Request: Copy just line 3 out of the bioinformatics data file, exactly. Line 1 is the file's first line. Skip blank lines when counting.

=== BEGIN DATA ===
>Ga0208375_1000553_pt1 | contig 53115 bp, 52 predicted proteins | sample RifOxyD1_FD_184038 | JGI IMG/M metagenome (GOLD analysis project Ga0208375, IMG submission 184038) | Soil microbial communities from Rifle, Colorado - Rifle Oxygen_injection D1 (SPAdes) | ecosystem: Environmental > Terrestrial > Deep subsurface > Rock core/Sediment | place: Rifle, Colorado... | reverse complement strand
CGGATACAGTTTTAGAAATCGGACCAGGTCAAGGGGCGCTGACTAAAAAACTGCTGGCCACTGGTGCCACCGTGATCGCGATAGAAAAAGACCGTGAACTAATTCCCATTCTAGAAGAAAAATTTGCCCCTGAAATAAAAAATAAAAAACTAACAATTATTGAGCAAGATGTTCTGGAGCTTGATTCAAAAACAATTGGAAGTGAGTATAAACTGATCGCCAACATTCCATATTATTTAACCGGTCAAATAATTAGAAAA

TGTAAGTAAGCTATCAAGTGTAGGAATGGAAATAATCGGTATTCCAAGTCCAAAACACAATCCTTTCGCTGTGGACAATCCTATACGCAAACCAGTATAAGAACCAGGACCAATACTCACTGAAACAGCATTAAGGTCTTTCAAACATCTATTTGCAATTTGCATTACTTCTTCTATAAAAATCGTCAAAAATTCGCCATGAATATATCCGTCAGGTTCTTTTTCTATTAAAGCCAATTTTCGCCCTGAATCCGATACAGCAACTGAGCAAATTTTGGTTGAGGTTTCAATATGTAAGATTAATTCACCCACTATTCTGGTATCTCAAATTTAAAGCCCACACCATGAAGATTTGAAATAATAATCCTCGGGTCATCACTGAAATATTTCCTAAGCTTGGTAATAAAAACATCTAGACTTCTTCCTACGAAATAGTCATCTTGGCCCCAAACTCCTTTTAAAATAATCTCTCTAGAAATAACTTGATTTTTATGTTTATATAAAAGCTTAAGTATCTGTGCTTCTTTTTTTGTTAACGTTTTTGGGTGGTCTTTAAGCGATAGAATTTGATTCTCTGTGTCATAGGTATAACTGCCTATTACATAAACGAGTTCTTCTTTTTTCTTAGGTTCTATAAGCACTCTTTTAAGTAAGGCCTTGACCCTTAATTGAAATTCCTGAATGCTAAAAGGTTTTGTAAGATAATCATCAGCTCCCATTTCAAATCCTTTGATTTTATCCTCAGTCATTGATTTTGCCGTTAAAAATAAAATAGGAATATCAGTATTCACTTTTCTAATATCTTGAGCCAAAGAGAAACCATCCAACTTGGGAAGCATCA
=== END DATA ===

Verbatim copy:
TGTAAGTAAGCTATCAAGTGTAGGAATGGAAATAATCGGTATTCCAAGTCCAAAACACAATCCTTTCGCTGTGGACAATCCTATACGCAAACCAGTATAAGAACCAGGACCAATACTCACTGAAACAGCATTAAGGTCTTTCAAACATCTATTTGCAATTTGCATTACTTCTTCTATAAAAATCGTCAAAAATTCGCCATGAATATATCCGTCAGGTTCTTTTTCTATTAAAGCCAATTTTCGCCCTGAATCCGATACAGCAACTGAGCAAATTTTGGTTGAGGTTTCAATATGTAAGATTAATTCACCCACTATTCTGGTATCTCAAATTTAAAGCCCACACCATGAAGATTTGAAATAATAATCCTCGGGTCATCACTGAAATATTTCCTAAGCTTGGTAATAAAAACATCTAGACTTCTTCCTACGAAATAGTCATCTTGGCCCCAAACTCCTTTTAAAATAATCTCTCTAGAAATAACTTGATTTTTATGTTTATATAAAAGCTTAAGTATCTGTGCTTCTTTTTTTGTTAACGTTTTTGGGTGGTCTTTAAGCGATAGAATTTGATTCTCTGTGTCATAGGTATAACTGCCTATTACATAAACGAGTTCTTCTTTTTTCTTAGGTTCTATAAGCACTCTTTTAAGTAAGGCCTTGACCCTTAATTGAAATTCCTGAATGCTAAAAGGTTTTGTAAGATAATCATCAGCTCCCATTTCAAATCCTTTGATTTTATCCTCAGTCATTGATTTTGCCGTTAAAAATAAAATAGGAATATCAGTATTCACTTTTCTAATATCTTGAGCCAAAGAGAAACCATCCAACTTGGGAAGCATCA